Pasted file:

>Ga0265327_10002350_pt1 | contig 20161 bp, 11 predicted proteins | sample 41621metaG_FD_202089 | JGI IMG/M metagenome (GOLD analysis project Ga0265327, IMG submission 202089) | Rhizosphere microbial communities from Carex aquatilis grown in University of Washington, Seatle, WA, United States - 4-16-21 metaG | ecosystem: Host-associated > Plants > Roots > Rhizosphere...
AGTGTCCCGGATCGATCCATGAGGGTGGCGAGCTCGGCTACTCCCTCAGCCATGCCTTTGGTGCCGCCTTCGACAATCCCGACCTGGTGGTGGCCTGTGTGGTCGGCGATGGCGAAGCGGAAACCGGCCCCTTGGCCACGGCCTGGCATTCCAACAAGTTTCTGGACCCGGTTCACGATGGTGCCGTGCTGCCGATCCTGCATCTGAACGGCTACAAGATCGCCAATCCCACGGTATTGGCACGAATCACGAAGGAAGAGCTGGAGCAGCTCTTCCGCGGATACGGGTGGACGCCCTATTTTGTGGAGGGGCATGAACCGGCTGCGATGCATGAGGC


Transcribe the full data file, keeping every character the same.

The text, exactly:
>Ga0265327_10002350_pt1 | contig 20161 bp, 11 predicted proteins | sample 41621metaG_FD_202089 | JGI IMG/M metagenome (GOLD analysis project Ga0265327, IMG submission 202089) | Rhizosphere microbial communities from Carex aquatilis grown in University of Washington, Seatle, WA, United States - 4-16-21 metaG | ecosystem: Host-associated > Plants > Roots > Rhizosphere...
AGTGTCCCGGATCGATCCATGAGGGTGGCGAGCTCGGCTACTCCCTCAGCCATGCCTTTGGTGCCGCCTTCGACAATCCCGACCTGGTGGTGGCCTGTGTGGTCGGCGATGGCGAAGCGGAAACCGGCCCCTTGGCCACGGCCTGGCATTCCAACAAGTTTCTGGACCCGGTTCACGATGGTGCCGTGCTGCCGATCCTGCATCTGAACGGCTACAAGATCGCCAATCCCACGGTATTGGCACGAATCACGAAGGAAGAGCTGGAGCAGCTCTTCCGCGGATACGGGTGGACGCCCTATTTTGTGGAGGGGCATGAACCGGCTGCGATGCATGAGGC